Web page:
Some people associate the army in Kashmir only with anti-terrorist operations and there’s nothing wrong in this as our soldiers are in the thick of a proxy war unleashed by Pakistan in this region. Even though many are aware of the wide-ranging assistance being provided by army to empower locals and improve their quality of life under Project Sadbhavna [Goodwill], not many know about the sterling role the army is playing in providing humanitarian assistance at grassroot levels to needy inhabitants of J&K. This is because of two reasons- one, since they are devoid of sensationalism, such incidents seldom make it to the national news, and two, the army doesn’t quite believe in blowing its own trumpet.
Rescue at 11,000 feet
Last week, a man named Bashir Ahmed, decided to go from Katua, which is situated in the lower reaches of J&K, to Marwah Valley alongwith his wife and three children. Even though this trek entailed an arduous walk involving an ascent of 11,000 feet while negotiating the Naginsur ridge, he wasn’t perturbed, as being from the bakarwal [nomad] community, he and his family members were quite accustomed to such journeys while grazing sheep. Furthermore, he along with his family had walked this route many a times during seasonal migration and since the weather during this time of the year remained clear, there was no reason for him to worry. However, metrological conditions in mountains can be very unpredictable- as the seasoned nomad Ahmed would soon realize.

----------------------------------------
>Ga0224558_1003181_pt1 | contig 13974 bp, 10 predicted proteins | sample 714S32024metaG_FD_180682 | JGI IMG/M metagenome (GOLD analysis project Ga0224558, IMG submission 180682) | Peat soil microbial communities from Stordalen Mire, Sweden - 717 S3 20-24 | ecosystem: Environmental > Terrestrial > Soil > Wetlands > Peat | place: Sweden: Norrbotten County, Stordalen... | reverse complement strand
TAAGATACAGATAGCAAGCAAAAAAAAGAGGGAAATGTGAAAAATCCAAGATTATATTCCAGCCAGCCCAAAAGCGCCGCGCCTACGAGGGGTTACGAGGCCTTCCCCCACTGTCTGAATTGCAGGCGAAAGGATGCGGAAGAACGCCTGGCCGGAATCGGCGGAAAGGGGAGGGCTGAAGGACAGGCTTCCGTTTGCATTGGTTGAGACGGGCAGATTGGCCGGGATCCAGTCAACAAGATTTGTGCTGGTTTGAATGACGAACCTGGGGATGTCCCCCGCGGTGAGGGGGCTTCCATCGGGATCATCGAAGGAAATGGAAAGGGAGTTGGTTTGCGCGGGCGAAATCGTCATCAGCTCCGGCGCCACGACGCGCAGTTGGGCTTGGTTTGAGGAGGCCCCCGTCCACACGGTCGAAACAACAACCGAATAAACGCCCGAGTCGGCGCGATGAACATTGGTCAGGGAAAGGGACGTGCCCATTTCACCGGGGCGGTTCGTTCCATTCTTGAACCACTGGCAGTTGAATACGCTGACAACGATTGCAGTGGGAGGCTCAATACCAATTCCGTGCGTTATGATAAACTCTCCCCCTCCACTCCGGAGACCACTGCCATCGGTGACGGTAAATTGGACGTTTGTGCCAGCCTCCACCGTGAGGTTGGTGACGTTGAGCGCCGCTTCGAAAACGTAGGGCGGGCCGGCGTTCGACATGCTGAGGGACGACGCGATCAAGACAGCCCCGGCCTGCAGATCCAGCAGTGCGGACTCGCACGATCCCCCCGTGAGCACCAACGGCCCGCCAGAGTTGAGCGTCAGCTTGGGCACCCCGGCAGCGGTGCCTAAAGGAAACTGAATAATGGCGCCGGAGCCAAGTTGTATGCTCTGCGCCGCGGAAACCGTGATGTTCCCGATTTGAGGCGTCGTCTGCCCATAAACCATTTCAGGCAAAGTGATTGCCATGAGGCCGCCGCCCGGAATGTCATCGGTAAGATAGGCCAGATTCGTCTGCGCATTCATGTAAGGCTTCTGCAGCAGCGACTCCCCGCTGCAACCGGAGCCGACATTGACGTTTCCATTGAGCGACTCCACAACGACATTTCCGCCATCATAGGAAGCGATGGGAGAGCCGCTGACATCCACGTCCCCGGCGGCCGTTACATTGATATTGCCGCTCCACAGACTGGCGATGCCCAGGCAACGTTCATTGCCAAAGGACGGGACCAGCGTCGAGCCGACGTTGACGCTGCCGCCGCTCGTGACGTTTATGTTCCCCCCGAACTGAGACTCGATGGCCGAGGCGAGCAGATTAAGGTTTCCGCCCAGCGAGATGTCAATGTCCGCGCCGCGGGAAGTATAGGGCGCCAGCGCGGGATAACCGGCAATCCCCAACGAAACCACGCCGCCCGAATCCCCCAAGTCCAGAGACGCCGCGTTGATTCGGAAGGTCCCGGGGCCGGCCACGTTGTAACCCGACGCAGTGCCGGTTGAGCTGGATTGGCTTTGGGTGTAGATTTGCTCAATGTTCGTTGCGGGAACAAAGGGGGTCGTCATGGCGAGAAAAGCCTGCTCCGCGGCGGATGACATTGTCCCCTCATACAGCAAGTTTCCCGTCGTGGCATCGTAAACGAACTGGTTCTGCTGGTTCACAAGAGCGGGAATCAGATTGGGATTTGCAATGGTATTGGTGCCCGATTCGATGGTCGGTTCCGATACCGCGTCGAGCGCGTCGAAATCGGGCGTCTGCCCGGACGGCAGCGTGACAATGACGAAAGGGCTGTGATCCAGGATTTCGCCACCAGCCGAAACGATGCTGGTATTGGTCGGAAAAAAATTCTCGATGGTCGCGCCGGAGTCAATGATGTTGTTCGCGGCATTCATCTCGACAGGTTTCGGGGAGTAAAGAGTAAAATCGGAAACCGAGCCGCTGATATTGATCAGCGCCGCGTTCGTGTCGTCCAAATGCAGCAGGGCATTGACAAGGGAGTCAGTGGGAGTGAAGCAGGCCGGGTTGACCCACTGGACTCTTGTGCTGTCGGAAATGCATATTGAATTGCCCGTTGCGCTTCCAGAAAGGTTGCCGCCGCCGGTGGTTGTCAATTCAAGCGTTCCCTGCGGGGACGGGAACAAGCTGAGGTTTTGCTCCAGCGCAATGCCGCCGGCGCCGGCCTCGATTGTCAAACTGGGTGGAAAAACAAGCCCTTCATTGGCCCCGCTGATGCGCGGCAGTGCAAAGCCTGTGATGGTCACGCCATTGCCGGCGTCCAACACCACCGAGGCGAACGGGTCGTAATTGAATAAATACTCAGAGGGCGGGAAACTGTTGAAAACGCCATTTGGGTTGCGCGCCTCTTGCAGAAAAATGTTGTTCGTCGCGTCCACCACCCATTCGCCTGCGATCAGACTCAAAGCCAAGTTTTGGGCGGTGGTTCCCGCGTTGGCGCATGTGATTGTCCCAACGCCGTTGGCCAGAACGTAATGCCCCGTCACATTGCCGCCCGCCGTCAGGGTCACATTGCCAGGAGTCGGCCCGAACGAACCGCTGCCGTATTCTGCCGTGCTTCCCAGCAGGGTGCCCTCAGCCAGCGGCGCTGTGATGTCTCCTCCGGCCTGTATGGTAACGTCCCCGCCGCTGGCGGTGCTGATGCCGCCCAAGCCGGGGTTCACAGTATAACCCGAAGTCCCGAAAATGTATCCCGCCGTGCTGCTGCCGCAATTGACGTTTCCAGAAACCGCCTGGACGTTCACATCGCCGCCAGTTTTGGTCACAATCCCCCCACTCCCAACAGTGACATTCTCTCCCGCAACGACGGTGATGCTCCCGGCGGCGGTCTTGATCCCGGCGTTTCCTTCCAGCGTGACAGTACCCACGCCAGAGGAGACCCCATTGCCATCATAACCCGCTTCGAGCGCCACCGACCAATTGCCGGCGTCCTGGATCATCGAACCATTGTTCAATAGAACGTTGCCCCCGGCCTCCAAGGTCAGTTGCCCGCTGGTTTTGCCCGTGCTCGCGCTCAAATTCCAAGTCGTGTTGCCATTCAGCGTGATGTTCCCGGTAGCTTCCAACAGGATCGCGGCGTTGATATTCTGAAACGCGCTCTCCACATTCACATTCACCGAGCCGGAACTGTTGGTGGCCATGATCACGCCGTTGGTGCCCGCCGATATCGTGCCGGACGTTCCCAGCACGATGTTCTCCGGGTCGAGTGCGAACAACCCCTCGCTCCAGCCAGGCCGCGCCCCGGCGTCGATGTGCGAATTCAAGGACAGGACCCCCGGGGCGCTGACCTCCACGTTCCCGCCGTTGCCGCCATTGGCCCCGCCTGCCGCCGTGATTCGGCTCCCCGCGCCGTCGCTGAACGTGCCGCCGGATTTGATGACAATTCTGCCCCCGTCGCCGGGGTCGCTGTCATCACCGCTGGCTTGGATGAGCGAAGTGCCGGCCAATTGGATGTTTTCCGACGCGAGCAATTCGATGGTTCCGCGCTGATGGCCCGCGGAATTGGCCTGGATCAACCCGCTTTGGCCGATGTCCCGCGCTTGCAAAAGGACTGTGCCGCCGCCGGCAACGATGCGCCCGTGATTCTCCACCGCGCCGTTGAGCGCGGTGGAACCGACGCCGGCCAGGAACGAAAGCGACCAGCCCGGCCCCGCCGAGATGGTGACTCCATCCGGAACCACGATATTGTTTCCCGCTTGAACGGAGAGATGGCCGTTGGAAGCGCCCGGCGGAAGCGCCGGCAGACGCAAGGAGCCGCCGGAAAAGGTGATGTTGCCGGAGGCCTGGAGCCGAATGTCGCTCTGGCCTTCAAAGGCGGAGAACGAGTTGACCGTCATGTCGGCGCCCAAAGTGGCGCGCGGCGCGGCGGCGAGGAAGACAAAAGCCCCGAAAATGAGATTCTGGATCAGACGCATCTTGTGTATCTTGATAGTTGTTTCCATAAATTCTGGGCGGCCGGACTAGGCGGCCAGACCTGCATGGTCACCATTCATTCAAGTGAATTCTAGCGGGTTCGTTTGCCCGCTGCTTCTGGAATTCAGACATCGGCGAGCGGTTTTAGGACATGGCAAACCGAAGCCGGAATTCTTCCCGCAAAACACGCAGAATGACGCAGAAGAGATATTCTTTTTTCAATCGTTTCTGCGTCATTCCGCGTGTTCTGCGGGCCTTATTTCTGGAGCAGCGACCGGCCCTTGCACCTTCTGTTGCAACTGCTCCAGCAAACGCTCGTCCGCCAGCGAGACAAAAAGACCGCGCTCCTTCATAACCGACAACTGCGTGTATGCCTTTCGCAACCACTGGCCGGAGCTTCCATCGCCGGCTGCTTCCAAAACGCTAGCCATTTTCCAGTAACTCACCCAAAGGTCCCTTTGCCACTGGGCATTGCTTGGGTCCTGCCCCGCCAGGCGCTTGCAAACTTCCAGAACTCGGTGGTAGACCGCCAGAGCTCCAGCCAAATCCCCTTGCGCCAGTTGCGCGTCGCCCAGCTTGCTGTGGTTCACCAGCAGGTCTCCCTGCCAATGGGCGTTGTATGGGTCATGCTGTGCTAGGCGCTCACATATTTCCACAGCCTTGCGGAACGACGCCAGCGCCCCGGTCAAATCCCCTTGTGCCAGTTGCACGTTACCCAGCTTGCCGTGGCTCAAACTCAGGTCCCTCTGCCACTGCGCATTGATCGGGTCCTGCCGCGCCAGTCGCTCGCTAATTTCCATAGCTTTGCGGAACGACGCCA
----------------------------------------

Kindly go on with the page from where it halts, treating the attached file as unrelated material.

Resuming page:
While this family was enroute, tragedy struck in the form of a freak blizzard accentuated by heavy snowfall. Fearing that they may get trapped and being ill-equipped to protect themselves from high velocity winds and snow, run the risk of losing life or limb, Ahmed’s friends approached the nearest army post at Chingam for assistance. The thumb rule of rescue operations in snow covered mountainous terrain is to wait for weather conditions to improve so that the rescuers themselves don’t get trapped due to adverse climatic conditions and further complicate the situation. This is all the more necessary when the rescue team has to go into an unfamiliar area and this was true in this case.
However, since the Ahmed family wasn’t carrying sufficient warm clothing to ward off extreme cold or food to sustain themselves, there was no way they could protect themselves from hypothermia [extreme exposure], which could prove fatal. Realizing the criticality of the situation, the army post commander decided to take the risk of launching the rescue mission in inclement weather. After a 24 hours grueling trudge in the snow, the rescue patrol succeeded in locating the Ahmed family and provide them with the much-needed medical aid and succor. For Ahmed this was really a blessing in disguise as one of his children had taken ill and things would have become serious had the army men not arrived.
Saving a Bear Attack Victim
On May 14, a group of Bakarwals were moving from Kalakote area of Rajouri district to Kupwara in North Kashmir in search of greener pastures. While traversing the densely forested jungles in Poonch district, a wild bear attacked a 19-year-old member of this group named Mohammad Sharif, badly mauling him in the face and head. His hapless associates approached an army post in Poonch district for assistance.